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13 July 2012

How to complete a Form A (starting finance proceedings in Court)

Mahie Abey, Family Solicitor

If you can’t reach agreement over how to split the finances between you (and see my earlier post for ways in which to do this, all of which are preferable to ending up in Court), then you may have to resort to going to Court. If that happens, the Court will help you and your ex-partner to reach a settlement or, if that is not possible, the Judge will ultimately impose a settlement on you both.

Form A is used to ‘issue Financial Remedy Proceedings’: that means it’s the form you need to start proceedings over splitting your finances in Court.

 1.      If you are the Respondent in the divorce proceedings cross out these words in brackets.

If you are the Petitioner in the divorce proceedings leave them.

Since you are filling in this form, you are the Applicant for the financial proceedings, and your ex-partner is the Respondent. It does not matter which of you is the Petitioner or Respondent in the divorce.

2.      Enter the name of the Court where the divorce proceedings have been issued.

3.      Enter your case number, which will be on one of the divorce forms you’ve had back from the Court.

4.      Enter your full name here (including middle names).

5.      Enter your your ex-partner’s full name here (including middle names).

6.      Cross out these words in brackets. (We have assumed that your ex-partner is also unrepresented by a solicitor.)

7.      Enter your ex-partner’s full address, including the postcode.

How you complete these boxes depends on which of you is the Petitioner or the Respondent in the Divorce.  

8.      If you are the Respondent in the divorce then you should tick the first box.

9.      If you are the Petitioner in the divorce, you should tick the second box (you are ‘proceeding with an application’ rather than ‘applying’ because you have already made an application within the Divorce Petition, even though you may not have realised it!).

10.  If you are applying to vary an existing Maintenance Order, you should tick the third box.

I’ve laid out below what each of these orders means:

11.  Maintenance pending suit: a short term maintenance order, made before matters are resolved to deal with the interim position (i.e. your ex-partner providing you with some income now whilst you wait for your financial agreement to be finalised).

You will need to make a decision though on whether you want to ask the Court to deal with the interim position as well (i.e. to apply for income in the meantime before the financial proceedings are resolved).

If you do, then you should tick the first box (11). I will deal with what happens, and what else you need to do, in a Maintenance Pending Suit application in a later post.

If you don’t need the Court to deal with the immediate situation, then leave this box unticked.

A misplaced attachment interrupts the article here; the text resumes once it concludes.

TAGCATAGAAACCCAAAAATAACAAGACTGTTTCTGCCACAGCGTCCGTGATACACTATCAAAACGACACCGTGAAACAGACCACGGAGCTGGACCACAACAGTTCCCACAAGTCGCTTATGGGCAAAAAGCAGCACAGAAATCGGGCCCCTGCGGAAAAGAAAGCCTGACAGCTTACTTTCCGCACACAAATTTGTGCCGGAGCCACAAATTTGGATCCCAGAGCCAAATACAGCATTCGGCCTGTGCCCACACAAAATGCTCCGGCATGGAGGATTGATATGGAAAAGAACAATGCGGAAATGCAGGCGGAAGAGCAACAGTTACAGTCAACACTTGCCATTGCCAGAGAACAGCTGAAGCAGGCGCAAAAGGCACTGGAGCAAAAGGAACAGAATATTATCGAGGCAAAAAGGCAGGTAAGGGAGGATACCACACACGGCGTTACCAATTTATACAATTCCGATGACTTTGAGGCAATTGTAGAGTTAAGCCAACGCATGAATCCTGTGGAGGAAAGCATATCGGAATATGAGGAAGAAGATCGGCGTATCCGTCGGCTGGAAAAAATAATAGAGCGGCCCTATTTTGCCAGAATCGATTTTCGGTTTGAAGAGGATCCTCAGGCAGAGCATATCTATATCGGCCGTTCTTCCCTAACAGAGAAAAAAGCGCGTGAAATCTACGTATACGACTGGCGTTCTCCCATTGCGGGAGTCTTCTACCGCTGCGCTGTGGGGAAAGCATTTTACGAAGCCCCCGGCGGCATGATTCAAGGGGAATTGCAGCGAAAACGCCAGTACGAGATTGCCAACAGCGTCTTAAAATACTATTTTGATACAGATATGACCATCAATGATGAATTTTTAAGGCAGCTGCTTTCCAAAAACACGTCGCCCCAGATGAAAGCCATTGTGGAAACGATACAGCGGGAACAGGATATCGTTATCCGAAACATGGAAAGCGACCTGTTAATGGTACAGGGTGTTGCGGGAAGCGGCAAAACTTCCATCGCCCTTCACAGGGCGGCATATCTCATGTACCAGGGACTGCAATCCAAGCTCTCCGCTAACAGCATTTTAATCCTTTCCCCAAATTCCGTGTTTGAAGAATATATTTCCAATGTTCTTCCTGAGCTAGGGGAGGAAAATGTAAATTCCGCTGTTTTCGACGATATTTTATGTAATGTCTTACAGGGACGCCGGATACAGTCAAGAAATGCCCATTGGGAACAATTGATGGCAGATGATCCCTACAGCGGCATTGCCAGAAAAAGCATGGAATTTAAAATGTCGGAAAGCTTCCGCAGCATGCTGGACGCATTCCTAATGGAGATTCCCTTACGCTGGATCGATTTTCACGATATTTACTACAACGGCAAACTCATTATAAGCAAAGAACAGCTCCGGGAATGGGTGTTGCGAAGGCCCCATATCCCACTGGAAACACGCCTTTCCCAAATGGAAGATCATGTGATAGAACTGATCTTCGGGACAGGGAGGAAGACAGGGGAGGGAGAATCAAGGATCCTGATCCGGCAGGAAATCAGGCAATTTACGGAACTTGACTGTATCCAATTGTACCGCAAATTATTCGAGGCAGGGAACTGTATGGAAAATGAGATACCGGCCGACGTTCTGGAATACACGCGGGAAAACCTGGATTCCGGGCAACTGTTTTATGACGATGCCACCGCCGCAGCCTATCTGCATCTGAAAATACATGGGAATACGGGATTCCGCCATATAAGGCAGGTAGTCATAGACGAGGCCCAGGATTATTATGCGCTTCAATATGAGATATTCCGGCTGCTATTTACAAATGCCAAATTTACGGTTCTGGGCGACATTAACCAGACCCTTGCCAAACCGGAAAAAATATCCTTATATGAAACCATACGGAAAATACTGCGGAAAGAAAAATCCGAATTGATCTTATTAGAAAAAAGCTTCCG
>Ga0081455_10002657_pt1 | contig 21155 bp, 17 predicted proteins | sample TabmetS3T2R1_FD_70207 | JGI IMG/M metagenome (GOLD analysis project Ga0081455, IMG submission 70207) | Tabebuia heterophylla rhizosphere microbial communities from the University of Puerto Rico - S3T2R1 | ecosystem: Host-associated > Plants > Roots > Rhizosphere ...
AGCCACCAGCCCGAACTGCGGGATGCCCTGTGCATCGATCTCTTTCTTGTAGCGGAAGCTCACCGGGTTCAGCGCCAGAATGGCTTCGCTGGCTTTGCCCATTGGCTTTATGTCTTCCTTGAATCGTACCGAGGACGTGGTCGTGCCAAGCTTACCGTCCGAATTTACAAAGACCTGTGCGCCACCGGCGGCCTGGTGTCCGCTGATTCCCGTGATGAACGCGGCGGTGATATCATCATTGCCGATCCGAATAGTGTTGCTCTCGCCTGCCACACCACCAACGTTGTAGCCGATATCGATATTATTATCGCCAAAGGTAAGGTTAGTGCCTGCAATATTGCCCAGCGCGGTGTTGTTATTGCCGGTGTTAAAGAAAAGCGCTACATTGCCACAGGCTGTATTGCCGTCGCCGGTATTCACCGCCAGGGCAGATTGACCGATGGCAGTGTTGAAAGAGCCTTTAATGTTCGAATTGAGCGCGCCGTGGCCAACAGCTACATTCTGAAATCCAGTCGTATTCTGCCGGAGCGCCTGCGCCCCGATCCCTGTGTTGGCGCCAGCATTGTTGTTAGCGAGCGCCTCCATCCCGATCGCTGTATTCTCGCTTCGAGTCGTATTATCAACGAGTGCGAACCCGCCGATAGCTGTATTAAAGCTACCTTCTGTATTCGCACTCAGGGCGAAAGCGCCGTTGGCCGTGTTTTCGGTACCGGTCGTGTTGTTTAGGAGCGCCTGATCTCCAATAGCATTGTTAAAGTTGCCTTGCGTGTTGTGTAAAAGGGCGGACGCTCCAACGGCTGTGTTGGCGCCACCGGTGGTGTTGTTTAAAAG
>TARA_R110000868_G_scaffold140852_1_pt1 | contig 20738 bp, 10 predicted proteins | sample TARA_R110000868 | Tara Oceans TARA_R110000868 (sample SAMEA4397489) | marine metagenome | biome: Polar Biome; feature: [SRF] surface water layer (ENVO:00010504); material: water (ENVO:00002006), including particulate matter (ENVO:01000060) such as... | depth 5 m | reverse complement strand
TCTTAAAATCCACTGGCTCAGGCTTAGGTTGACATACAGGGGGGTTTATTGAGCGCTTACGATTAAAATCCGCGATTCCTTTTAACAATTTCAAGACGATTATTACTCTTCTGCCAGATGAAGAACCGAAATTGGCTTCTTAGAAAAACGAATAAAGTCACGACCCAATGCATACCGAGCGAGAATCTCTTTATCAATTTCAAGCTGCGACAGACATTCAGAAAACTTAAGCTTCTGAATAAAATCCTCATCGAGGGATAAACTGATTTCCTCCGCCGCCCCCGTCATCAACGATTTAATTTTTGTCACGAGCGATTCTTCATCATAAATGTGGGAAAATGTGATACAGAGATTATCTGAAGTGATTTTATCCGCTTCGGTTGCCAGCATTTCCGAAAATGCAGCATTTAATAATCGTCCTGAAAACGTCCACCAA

12.  Secured provision order: maintenance secured against an asset – for example if it is secured against a property, and the payer defaults (stops paying) you can force the sale of the property to meet the arrears.

13.  Lump sum order: payment of a lump sum to you.

14.  Property adjustment order: the transfer of a property to you; if you tick this you’ll also need to give the property address in the box below.

15.  Periodic payments order: this is maintenance.  

16.  Pension sharing order: the division of a pension.

17.  Pension attachment order: the diversion of pension income to you.

18.  Pension compensation order: the division of a pension that is in the Pension Protection Fund.

19.  Pension compensation attachment order: the diversion of income from a pension that is in the Pension Protection Fund.

It may be that you already know which Orders you wish to apply for – in which case tick the ones that apply.

However in most cases you won’t know. The safest thing to do is to tick all the remaining boxes (remembering to enter the property address below (14) if you tick this one).

This series of boxes above are rarely ticked.  They relate to circumstances where child maintenance is sought via the Court.  In the majority of situations the Court does not have jurisdiction to make an Order for child maintenance unless the parties agree.  It is usually the Child Support Agency or CMEC that makes an order, as they now have the jurisdiction (i.e. power to do so). 

But if one of the situations listed here does apply to you then tick the relevant box.

20.  I explained about Form FM1 in my previous post. Usually you will tick ‘Yes’ here.

I would recommend that you do attend a MIAMS and try mediation before you issue a Court application as if you have not done so, the Court is likely to adjourn (i.e. postpone) the application at the First Directions Appointment (the first Court hearing) to enable you to do so, which will just delay the whole process.

21.  Sign the form, deleting the words in brackets underneath the box.

22.  Date the form.

My next post will show you what you need to do with your now completed Form A.

Have a look at our other illustrated practical guides to the divorce process and sorting out your finances.